View single post by lobo316
 Posted: Wed Nov 2nd, 2016 12:09 am
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Joined: Sun Oct 14th, 2007
Location: Raptorville
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Connor McDavid and Auston Matthews can downplay it all they want, but their first career NHL showdown carries plenty of swagger with it.

The two 19-year-olds were linemates for Team North America at the World Cup of Hockey in September, so you'd better believe there will be plenty of pride on the line when the last two first-overall draft picks go head to head on Tuesday night as McDavid's Edmonton Oilers meet Matthews' Toronto Maple Leafs at Air Canada Centre.

"Oh, 100 percent there will be,'' their World Cup linemate, Mark Scheifele, told on Saturday. "You could even tell what happened with Patrik Laine and Matthews when they played. You see them both downplay it -- 'It's just a regular hockey game' -- but at the end of the day, both of them want to prove to everyone that they're the big shot. Obviously it's not the No. 1 thing on their mind, but all pro athletes have that extra gear. They want to be that clutch player who comes through in the crunch. There will be more on the line for them Tuesday.''

Scheifele seems to be in the middle of it all these days. He rode shotgun with Matthews and McDavid on Team North America and now has the sensational Finnish rookie Laine on his wing in Winnipeg.

"I've played with all of them. I've got the dirt on all of them,'' joked the talented Winnipeg Jets center during a phone conversation.

"It is a weird feeling. I'm 23 years old, and I feel like I have to take care of the kids,'' Scheifele added with a laugh.

Laine, 18, electrified the Winnipeg crowd with a hat trick in that Oct. 19 win over Matthews and the Toronto Maple Leafs -- the opening NHL chapter in what will be a forever debate between the top two picks of last June's draft. The Calder Trophy likely will have one of their names engraved on it next June.

The McDavid-Matthews narrative will also continue to have juice. Both are franchise centers for whom organizations tried to move mountains, just for the chance to land them in the lottery. The Leafs fell short of doing so in the spring of 2015 and lost out on McDavid before hitting the jackpot last spring to claim the top draft spot and the right to choose Matthews. So it's understandable that the two players will always be compared with one another.

Scheifele showed his own moxie by meshing very well with both franchise players in September.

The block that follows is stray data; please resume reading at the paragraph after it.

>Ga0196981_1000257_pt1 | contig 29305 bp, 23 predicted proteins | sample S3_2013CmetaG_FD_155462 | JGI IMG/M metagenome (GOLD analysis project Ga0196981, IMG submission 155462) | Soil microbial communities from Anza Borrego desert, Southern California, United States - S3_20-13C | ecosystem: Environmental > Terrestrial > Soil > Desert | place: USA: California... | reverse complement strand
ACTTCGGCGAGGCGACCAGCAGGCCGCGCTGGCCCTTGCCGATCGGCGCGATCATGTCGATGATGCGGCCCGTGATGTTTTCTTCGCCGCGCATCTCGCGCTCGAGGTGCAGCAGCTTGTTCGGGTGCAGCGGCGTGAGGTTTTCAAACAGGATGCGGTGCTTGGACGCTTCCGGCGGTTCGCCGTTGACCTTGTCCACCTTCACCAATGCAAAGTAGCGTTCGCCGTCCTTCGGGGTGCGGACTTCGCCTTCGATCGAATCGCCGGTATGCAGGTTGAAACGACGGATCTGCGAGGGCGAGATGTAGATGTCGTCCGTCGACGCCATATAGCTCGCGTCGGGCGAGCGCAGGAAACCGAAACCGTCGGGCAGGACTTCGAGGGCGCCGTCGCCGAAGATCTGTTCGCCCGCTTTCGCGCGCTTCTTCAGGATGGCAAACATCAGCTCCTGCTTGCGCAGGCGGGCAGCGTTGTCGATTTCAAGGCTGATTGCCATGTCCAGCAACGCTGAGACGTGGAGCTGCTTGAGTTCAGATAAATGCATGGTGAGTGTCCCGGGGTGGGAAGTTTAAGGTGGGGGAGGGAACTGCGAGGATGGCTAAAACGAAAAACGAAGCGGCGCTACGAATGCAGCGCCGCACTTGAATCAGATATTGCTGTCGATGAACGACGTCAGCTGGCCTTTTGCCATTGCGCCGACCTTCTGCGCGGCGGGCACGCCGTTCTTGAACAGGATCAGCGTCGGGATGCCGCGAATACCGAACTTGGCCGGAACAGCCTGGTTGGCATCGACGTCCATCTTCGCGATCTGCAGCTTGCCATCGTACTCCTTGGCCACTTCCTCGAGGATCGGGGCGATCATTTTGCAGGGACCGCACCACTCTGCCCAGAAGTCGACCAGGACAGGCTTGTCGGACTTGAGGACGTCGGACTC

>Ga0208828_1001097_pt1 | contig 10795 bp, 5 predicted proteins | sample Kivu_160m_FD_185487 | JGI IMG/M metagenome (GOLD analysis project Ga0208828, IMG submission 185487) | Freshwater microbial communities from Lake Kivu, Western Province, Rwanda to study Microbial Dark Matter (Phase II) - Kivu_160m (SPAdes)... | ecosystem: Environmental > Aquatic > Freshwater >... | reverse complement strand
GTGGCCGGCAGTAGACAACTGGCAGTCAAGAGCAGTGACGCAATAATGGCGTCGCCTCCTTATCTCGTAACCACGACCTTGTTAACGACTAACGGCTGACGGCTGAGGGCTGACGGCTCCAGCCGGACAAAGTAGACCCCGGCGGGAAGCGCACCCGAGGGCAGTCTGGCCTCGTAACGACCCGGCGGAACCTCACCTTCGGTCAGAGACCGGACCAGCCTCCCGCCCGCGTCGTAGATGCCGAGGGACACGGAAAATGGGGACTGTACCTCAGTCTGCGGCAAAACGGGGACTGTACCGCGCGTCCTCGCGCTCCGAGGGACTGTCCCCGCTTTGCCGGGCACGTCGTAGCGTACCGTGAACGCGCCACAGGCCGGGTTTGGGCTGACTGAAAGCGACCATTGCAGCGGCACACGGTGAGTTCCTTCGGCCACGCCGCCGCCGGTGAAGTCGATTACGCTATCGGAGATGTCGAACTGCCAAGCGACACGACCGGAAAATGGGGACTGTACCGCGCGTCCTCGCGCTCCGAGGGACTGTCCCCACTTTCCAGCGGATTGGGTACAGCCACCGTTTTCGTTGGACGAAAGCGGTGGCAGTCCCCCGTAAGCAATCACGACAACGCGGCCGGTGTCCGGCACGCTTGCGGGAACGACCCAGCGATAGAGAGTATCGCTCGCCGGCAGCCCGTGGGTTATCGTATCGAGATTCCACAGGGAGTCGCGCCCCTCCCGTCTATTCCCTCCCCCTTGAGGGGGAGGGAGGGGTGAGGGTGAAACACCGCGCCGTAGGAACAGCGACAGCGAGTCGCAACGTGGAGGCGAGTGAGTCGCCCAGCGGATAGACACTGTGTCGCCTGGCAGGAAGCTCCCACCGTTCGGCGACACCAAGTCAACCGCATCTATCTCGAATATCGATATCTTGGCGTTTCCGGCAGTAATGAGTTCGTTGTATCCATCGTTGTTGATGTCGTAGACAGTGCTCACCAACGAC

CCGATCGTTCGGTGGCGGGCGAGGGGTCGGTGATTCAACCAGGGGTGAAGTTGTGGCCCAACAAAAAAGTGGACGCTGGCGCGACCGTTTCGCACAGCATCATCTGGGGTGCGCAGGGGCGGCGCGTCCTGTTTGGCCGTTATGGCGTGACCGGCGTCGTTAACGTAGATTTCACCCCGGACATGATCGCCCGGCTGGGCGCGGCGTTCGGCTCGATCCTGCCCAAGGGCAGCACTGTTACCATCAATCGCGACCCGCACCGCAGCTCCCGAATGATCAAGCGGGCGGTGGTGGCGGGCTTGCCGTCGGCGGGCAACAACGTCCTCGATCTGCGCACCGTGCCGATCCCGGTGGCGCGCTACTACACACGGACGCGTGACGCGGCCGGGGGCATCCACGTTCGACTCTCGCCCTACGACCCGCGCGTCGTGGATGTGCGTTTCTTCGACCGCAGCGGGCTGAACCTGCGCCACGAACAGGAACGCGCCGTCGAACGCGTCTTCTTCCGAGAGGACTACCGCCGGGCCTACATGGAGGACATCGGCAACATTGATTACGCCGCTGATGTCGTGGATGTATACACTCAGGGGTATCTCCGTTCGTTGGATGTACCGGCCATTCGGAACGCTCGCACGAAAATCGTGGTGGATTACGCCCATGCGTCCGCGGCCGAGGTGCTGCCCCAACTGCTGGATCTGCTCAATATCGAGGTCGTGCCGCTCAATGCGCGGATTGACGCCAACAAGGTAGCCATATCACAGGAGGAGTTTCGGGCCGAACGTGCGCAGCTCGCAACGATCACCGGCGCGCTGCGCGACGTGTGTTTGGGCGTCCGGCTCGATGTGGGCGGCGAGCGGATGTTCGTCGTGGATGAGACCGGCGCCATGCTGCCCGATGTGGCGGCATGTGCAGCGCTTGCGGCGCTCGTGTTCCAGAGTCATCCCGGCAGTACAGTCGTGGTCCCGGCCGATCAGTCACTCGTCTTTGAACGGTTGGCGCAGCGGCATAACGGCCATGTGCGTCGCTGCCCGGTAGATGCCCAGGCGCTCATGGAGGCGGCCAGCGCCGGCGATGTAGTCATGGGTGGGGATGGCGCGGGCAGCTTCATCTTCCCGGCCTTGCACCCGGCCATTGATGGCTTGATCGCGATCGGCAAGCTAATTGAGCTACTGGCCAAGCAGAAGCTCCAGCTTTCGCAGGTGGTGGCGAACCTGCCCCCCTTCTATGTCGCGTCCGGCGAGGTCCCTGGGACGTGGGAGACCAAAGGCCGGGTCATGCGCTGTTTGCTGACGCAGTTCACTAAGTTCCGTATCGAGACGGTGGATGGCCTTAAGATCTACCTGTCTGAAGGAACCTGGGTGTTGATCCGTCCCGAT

"Connor can pretty much do it all. He can score, he can set guys up, he's got unbelievable speed, he plays good D in the D-zone," Scheifele said. "Auston is a great guy down low, holds on to the puck really well. He's a very methodical player. I'm a pretty simple guy. I get pucks in, I hold the puck down low, I get to open areas and try to be a consistent player every night. I think that's why I was able to play with those guys because they knew what they were getting out of me each and every night. With guys of that skill level, it makes it easy to find open hole, you're going to get chances. It was really exciting to play to play with those two guys.''

At one point last week, Matthews' 10 points led the NHL in scoring. He has gone three consecutive games since then without a point, but you know that's not going to last. Now McDavid has taken the NHL scoring lead, with 12 points in nine games (he's tied with Claude Giroux of the Philadelphia Flyers).

"The most exciting to me is just how much better they get every single night," Scheifele said of McDavid and Matthews. "They're pretty special, but they're getting better every night, which is the scary thing.''

Scheifele faced McDavid in the Heritage Classic on Oct. 23, so he has already played against both of his World Cup linemates.

"I gave Connor a cross-check after one draw, because he beat me. He skated by me and said, 'Scheif, that hurt,''' chuckled Scheifele, who knows McDavid well, as they both work out together during the summer in the Toronto area. "I only took one or two draws against Auston. I didn't get to play against him as much. But they were both awesome to play against. You watch the skill level, it's pretty crazy just to see what they're doing now.''

Scheifele figured those McDavid-Matthews draws on Tuesday night will be entertaining.

"I'm sure they'll be ribbing each other at some faceoffs," Scheifele said. "It'll be a fun game to watch for sure.''

It has been that kind of early season for the NHL, as the next wave of generational stars -- McDavid, Matthews, Laine, Johnny Gaudreau, Dylan Larkin et al. -- puts its stamp on the game. It's a heady time for franchise-altering youth in the NHL.

"It's crazy the amount of young guys coming into the league doing unbelievable things," said Scheifele, who is playing in his fourth NHL season. "It just shows where the game of hockey is going. I know Connor works on his game more than anyone. He's the guy shooting pucks at his house, on the ice doing extra things, working on faceoffs, whatever it is, he's a guy trying to get better and better each and every day. That's what makes all these young kids so special. They all want to get better. They don't care about the fact they made the NHL already. They want to be the best player. They want to be that next Sidney Crosby.

"I think that's why these kids are all making those waves.''